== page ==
I first tried jerked smoked pork about 25 years ago. It was at a child’s birthday party. You know the kind of party — with the happy 1-year old surrounded by family and friends, coolers full of adult libations with a few juice boxes thrown in for good measure. We were listening to music more akin to the current Top-40 hits than “the wheels on the bus go round and round”. That was Lauren’s first birthday.
Lauren’s father, Joe, is a chef but rather than having anything chef-y for her birthday, he fixed some crowd-pleasing man food. Specifically a jerked and smoked boston butt.
I’d never had anything like it. The flavors were so intense. The jerk was fiery. The pork was unctuous. I was smitten from that day on.
Since that birthday party, (mind you, Lauren has children of her own now) I’ve been making this dish at least twice a year. Usually on a day when we have a crowd to share it with – like Memorial Day, 4th of July or Labor Day. But frankly, I would eat it for breakfast on Christmas morning if I could. It’s that good!
We made this one while we were visiting my parents at their house in Key Largo over Labor Day weekend. (That’s why you may not recognize my equipment – it was a field trip shoot).
I know what you’re thinking about the jarred jerk seasoning. “Why don’t you just make your own?” Well, I could. But, this was what Joe used, it’s authentic and it’s by far the best I’ve ever had. This rub is loaded with scotch bonnet peppers and spices – so much so that a whiff from the jar will make your eyes water and your nose run. And secondly, I was in the Florida Keys for the weekend, and I was more interested in sipping, swimming and relaxing than sourcing ingredients, chopping and blending.
The beauty of this dish is that it’s not an all-day, tend-to-the-grill affair. You marinate the meat (at least 8-12 hours or overnight), lightly smoke it for 40-60 minutes, then finish it off with a direct grilling method to cook it through. It’s served sliced thin, piled high on those Hawaiian or potato rolls with a little cooling coleslaw and if you like, some of your favorite barbecue sauce.
Lordy, it is good!
Jerked Smoked Pork
Seasoned with a spicy jerk marinade and lightly smoked on your grill, this Jerk Pork is head and shoulders above the rest. The secret is in the marinade.
- 1 5 pound boston butt aka pork shoulder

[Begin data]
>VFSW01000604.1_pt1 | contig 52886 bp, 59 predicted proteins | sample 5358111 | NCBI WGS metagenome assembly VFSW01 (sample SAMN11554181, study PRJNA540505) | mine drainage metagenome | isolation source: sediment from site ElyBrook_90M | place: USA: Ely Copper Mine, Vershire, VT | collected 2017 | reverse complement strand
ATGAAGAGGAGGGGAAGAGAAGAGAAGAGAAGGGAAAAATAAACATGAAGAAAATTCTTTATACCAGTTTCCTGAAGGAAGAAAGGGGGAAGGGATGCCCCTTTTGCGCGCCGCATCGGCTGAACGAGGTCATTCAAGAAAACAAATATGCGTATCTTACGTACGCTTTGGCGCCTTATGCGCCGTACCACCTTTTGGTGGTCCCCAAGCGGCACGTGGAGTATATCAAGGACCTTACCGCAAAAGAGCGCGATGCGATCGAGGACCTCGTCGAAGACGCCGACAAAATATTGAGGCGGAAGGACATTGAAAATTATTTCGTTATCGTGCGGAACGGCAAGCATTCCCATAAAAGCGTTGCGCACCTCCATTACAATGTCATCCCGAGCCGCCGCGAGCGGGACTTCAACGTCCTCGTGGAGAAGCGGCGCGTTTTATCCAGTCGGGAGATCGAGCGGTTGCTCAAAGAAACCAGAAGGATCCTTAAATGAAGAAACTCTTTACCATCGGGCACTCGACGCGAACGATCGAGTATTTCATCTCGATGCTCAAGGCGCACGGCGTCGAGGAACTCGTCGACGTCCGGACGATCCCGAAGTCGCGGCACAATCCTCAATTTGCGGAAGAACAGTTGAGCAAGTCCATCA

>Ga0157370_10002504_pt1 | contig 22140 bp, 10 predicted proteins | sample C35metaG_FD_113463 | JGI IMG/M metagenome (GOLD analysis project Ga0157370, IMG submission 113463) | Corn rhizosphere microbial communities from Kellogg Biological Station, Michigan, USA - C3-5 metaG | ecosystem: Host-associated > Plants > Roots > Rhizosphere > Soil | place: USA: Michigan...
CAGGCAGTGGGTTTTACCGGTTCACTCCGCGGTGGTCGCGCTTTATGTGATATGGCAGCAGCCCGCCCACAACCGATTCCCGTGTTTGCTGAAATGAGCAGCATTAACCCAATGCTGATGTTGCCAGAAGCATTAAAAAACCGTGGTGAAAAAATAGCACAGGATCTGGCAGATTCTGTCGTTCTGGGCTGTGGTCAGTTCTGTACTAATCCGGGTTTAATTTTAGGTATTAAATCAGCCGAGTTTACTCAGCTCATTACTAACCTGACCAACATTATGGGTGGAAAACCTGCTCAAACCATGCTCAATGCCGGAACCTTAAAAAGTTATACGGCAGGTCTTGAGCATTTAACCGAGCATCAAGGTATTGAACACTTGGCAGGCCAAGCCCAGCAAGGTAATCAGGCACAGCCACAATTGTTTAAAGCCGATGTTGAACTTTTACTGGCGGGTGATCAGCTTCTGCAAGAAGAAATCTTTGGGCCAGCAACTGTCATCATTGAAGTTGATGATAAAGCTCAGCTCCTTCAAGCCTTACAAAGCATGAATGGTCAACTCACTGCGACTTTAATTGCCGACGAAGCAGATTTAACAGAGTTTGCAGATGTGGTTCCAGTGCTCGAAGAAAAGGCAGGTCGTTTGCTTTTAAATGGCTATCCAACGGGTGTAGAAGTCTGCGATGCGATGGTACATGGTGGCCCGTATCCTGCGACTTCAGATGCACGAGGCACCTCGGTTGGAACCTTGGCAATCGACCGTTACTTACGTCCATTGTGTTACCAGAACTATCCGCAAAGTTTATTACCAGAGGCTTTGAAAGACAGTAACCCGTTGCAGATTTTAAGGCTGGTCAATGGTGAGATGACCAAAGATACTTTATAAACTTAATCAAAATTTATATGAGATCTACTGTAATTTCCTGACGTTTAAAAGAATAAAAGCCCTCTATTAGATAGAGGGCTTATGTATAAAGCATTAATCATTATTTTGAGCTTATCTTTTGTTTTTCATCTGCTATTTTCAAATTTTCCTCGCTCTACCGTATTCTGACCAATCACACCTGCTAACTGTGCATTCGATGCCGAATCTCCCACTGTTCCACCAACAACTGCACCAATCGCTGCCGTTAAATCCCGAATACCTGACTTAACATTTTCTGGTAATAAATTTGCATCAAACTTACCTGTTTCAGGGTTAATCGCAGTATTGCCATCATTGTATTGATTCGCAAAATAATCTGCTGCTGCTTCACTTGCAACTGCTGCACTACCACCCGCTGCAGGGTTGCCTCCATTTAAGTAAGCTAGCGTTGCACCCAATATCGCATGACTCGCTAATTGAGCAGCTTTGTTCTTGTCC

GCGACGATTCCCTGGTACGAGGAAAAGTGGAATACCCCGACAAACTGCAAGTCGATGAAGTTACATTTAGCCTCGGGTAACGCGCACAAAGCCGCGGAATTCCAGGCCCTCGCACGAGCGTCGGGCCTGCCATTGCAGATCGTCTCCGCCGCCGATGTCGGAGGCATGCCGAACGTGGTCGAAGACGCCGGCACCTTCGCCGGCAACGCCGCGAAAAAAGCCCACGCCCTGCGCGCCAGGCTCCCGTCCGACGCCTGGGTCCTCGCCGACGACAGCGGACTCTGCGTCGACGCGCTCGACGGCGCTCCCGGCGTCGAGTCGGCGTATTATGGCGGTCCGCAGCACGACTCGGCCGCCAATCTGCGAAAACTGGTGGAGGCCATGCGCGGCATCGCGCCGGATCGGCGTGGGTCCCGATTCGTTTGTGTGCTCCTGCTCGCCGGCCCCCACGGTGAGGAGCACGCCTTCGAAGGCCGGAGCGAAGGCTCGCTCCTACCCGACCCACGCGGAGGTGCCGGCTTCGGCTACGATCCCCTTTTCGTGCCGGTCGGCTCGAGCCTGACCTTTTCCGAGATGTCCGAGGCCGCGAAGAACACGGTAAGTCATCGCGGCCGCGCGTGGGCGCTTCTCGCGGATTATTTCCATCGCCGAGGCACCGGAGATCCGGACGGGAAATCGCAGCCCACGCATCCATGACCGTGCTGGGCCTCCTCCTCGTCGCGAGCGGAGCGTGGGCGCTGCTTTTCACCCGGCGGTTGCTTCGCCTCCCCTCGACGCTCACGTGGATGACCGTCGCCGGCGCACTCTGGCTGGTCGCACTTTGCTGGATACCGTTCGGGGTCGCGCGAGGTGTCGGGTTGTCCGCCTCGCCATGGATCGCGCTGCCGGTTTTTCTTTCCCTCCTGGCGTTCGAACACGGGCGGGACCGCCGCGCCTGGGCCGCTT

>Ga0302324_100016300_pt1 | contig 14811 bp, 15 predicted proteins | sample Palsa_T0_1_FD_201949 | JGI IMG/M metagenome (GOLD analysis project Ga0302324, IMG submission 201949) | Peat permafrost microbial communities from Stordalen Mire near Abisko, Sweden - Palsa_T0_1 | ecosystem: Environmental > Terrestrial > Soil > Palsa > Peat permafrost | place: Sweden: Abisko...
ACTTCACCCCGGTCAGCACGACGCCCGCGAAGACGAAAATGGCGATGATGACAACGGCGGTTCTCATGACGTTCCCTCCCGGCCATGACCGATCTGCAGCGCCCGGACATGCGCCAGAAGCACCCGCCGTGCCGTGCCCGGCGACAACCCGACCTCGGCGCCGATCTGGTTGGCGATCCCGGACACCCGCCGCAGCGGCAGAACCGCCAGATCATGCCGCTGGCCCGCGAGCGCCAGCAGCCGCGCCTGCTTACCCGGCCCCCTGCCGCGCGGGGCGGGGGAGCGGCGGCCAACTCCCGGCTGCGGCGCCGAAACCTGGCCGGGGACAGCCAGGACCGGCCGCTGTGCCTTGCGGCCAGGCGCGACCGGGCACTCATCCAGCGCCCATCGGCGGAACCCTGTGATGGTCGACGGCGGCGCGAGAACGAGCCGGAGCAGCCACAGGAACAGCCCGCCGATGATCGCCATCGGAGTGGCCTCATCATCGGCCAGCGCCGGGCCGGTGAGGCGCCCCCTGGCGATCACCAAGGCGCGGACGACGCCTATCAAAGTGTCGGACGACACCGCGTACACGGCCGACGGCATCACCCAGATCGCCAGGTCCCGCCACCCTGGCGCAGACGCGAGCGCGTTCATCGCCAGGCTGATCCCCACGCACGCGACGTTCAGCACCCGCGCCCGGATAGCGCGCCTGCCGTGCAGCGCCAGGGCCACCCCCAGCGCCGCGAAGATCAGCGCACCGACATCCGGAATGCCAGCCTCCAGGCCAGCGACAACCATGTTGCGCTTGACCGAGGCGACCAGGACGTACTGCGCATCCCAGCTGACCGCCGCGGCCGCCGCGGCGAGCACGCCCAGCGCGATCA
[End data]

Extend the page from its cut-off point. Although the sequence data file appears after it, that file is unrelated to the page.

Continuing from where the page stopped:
- 1 jar Walker's Wood Jamaican Jerk Seasoning
- hickory chips
- 1 12-oz bottle beer optional
- grill set up for direct and indirect cooking
- 1/2 head green cabbage
- 1 carrot
- 1/4 cup mayonnaise
- 2 tablespoons apple cider vinegar
- 2 tablespoons sugar
- 1/4 teaspoon celery seed
- soft hamburger rolls we like Martin's potato rolls
- barbecue sauce we like Stubb's or Sweet Baby Ray's
- sliced radishes
- At least 8-10 hours before cooking or preferably the night before, trim some of the fat cap off of the pork. Butterfly the pork so that it's in an even layer about 1-2 inches thick. With a sharp knife, poke holes about 1/2" deep all over the pork.
- Spread 1/2 the jar of jerk seasoning over the pork, pressing into the crannies. Flip pork and rub the remaining jerk seasoning into the pork. Place pork in a glass bowl, cover with plastic wrap and refrigerate for at least 8-10 hours, or overnight.
- 1 hour before cooking, soak your wood chips. Place 2-3 cups of hickory chips in a bowl cover with water or half water/half beer. (Scott uses half a bottle of beer and half water to soak the chips. The remainder of the beer, he considers his spoils.)
- Create smoking pouches: Pile 1/3 of drained smoking chips in the center of a 12" piece of aluminum foil. Seal the packet by folding over the top and creasing the foil, then fold the ends up. Poke several holes in the packet. Make 2 additional smoking packets using the same technique.
- Set the foil packets on one side of the grill, directly on the elements (below the grates). Heat the grill on high until packets begin to smoke. Reduce heat to medium and place the pork on the grill opposite the wood chips - so that it's not getting direct heat.
- Smoke the pork for an hour, keeping the temperature between 350-375 degrees. For the last 15-20 minutes of cooking, move the pork directly over the flame at 375-400 degrees. Try to keep the lid closed most of the time, so you don't lose heat, but watch for flare ups. When meat is done (measured at about 185-190 degrees with a meat thermometer, remove to a platter, tent it with tin foil and let it rest for 10 minutes.
- To serve, slice pork thinly across the grain. Pile high onto rolls, topping with coleslaw, barbecue sauce, sliced radishes and pickles, if desired.